Local communities can play important role in environmental conservation and sustainability
GOVERNMENTS and businesses must give local people more control over forests to maximise social, economic, and environmental benefits. Communities can benefit, and also benefit the environment, with greater control over their forests. When local people control their forests they are more likely to conserve and use them sustainably.
Cooperatives can be successful and they produce things such as pulp, sawn timber, furniture, and biofuels and sell them to international markets. Community forestry turns forests from barren wastelands into green and productive areas.
In 2009, the Global Alliance of Community Forestry joined forces with the International Alliance of Indigenous and Tribal Peoples of the Tropical Forest and the International Family Forestry Alliance to create Three Rights Holders’ Group (G3), a global network of family, community and Indigenous foresters. The G3 provides a platform and a united voice for local forest-dependent people across the world that are usually not included in national policy-making or international decisions.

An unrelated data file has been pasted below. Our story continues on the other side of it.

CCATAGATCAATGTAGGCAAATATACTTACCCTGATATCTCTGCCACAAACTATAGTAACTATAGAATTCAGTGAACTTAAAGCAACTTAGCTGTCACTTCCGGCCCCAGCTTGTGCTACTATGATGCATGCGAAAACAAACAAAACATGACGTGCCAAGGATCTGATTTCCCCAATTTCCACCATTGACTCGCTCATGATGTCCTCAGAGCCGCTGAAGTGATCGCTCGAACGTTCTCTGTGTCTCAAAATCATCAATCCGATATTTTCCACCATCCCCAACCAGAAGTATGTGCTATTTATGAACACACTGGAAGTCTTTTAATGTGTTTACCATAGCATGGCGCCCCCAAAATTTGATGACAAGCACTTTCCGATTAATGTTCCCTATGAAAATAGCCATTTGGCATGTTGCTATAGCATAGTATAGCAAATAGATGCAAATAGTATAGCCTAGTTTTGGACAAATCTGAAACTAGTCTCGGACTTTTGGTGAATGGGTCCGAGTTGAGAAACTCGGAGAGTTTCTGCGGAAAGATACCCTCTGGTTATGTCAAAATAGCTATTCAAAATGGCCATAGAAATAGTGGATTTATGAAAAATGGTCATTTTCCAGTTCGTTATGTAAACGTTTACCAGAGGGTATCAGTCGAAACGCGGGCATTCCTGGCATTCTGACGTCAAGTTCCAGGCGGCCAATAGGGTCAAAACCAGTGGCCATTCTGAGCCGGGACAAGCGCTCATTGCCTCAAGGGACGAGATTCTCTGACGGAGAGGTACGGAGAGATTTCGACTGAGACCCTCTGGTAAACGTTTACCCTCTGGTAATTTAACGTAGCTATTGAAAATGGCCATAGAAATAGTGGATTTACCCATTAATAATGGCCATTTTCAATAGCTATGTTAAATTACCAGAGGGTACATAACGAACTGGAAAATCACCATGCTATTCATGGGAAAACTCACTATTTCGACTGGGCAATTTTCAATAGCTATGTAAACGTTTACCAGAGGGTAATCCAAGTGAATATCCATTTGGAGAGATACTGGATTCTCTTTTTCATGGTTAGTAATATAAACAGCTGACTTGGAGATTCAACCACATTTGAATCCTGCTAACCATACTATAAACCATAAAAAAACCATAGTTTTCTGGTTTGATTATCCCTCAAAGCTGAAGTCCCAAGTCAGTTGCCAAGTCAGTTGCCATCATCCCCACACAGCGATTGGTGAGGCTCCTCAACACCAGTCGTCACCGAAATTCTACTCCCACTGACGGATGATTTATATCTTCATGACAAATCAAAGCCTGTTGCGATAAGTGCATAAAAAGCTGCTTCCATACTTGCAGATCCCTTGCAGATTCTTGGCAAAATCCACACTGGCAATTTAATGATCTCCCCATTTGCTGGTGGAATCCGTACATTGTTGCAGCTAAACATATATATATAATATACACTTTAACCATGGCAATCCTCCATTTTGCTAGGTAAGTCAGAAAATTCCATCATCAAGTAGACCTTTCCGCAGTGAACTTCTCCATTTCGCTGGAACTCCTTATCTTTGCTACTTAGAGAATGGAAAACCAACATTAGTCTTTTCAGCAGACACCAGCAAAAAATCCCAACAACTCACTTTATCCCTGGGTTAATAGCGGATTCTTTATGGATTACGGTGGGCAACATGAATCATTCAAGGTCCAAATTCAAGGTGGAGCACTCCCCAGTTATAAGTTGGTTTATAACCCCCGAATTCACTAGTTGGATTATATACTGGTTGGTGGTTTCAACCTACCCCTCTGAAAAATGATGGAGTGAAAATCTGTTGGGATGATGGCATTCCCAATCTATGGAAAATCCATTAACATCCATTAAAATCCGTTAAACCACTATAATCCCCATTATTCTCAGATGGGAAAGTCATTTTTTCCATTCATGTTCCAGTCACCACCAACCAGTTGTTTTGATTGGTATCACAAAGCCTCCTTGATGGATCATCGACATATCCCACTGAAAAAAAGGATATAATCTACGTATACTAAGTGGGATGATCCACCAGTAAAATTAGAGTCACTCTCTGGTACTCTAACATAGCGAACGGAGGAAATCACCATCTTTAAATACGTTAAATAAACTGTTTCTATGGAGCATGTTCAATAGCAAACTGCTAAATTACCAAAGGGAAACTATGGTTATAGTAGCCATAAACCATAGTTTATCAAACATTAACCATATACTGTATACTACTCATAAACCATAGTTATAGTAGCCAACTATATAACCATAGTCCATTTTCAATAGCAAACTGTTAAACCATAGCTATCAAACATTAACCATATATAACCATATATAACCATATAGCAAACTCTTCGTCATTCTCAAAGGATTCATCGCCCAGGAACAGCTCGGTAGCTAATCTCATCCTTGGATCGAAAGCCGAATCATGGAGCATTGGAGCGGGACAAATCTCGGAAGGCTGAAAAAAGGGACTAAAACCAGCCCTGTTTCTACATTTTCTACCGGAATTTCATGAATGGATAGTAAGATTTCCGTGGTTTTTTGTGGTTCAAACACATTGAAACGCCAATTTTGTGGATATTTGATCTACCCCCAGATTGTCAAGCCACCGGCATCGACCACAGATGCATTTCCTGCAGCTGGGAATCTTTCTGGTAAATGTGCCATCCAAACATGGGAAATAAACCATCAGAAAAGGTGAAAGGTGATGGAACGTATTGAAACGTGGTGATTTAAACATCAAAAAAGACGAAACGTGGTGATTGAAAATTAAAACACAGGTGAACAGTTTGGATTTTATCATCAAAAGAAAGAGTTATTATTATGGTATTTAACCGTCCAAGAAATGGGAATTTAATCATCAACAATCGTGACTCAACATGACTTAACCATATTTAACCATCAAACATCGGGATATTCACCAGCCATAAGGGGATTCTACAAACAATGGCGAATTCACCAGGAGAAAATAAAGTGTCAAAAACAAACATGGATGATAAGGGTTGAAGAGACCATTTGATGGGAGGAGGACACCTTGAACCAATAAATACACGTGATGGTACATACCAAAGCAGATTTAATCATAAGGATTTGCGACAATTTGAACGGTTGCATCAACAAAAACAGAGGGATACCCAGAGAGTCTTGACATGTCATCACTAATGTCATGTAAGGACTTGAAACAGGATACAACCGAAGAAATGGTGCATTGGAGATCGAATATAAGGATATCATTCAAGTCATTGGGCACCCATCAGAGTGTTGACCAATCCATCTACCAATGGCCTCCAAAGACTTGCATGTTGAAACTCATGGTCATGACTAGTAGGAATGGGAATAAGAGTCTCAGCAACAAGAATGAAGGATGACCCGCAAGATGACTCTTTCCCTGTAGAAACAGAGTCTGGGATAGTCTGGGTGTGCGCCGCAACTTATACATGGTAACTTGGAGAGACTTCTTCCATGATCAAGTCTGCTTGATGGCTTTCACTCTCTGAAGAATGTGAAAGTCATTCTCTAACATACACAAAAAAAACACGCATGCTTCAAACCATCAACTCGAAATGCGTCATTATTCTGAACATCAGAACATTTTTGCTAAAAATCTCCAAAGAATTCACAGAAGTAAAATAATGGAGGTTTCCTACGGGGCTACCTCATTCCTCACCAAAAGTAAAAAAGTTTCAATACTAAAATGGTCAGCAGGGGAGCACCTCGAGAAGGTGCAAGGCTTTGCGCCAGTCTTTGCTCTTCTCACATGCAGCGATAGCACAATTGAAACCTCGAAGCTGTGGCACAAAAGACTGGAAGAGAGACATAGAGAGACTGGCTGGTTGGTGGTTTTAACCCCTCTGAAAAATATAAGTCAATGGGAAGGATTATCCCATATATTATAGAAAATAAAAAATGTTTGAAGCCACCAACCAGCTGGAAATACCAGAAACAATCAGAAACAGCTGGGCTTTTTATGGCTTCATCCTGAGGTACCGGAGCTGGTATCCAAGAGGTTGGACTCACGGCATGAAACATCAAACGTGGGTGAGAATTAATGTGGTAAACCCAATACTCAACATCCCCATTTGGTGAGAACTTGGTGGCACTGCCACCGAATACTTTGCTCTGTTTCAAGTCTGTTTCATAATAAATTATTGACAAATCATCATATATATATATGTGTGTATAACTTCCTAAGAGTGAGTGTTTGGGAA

Despite a track record of locally controlled forestry and reports of social conflict between local communities and big companies over forests across the world, money continues to flow into the bigger international corporations rather than into supporting locally controlled forestry. Governments and investors need to approach business from a different angle in order to reap a wider range of benefits and on a long-term basis.
Instead of being led by resources, investment models for locally controlled forestry must be led by rights, based on right-holders managing forest resources and seeking capital and partnerships. Practical and fair solutions such as locally controlled forestry cannot be ignored, when the stakes are so high and the benefits so clear.